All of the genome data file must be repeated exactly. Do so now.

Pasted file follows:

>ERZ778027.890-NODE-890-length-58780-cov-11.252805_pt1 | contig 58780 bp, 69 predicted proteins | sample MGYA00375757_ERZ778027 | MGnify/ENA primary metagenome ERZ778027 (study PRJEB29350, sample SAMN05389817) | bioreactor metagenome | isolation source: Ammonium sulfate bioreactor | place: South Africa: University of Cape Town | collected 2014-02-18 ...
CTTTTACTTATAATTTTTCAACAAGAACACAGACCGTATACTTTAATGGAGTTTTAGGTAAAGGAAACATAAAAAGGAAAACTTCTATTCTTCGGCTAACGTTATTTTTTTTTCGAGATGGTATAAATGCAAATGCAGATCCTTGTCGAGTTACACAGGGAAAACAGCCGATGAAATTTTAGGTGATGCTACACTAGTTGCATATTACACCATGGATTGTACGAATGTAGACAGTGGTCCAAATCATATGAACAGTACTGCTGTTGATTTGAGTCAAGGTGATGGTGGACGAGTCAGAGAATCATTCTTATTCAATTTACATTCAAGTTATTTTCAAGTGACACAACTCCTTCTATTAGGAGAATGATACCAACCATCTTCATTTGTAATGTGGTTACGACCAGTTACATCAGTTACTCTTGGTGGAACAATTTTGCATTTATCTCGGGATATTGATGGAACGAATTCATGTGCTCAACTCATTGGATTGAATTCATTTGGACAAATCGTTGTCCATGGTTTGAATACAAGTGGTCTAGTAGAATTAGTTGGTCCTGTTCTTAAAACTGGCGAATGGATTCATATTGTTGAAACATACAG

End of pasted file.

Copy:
>ERZ778027.890-NODE-890-length-58780-cov-11.252805_pt1 | contig 58780 bp, 69 predicted proteins | sample MGYA00375757_ERZ778027 | MGnify/ENA primary metagenome ERZ778027 (study PRJEB29350, sample SAMN05389817) | bioreactor metagenome | isolation source: Ammonium sulfate bioreactor | place: South Africa: University of Cape Town | collected 2014-02-18 ...
CTTTTACTTATAATTTTTCAACAAGAACACAGACCGTATACTTTAATGGAGTTTTAGGTAAAGGAAACATAAAAAGGAAAACTTCTATTCTTCGGCTAACGTTATTTTTTTTTCGAGATGGTATAAATGCAAATGCAGATCCTTGTCGAGTTACACAGGGAAAACAGCCGATGAAATTTTAGGTGATGCTACACTAGTTGCATATTACACCATGGATTGTACGAATGTAGACAGTGGTCCAAATCATATGAACAGTACTGCTGTTGATTTGAGTCAAGGTGATGGTGGACGAGTCAGAGAATCATTCTTATTCAATTTACATTCAAGTTATTTTCAAGTGACACAACTCCTTCTATTAGGAGAATGATACCAACCATCTTCATTTGTAATGTGGTTACGACCAGTTACATCAGTTACTCTTGGTGGAACAATTTTGCATTTATCTCGGGATATTGATGGAACGAATTCATGTGCTCAACTCATTGGATTGAATTCATTTGGACAAATCGTTGTCCATGGTTTGAATACAAGTGGTCTAGTAGAATTAGTTGGTCCTGTTCTTAAAACTGGCGAATGGATTCATATTGTTGAAACATACAG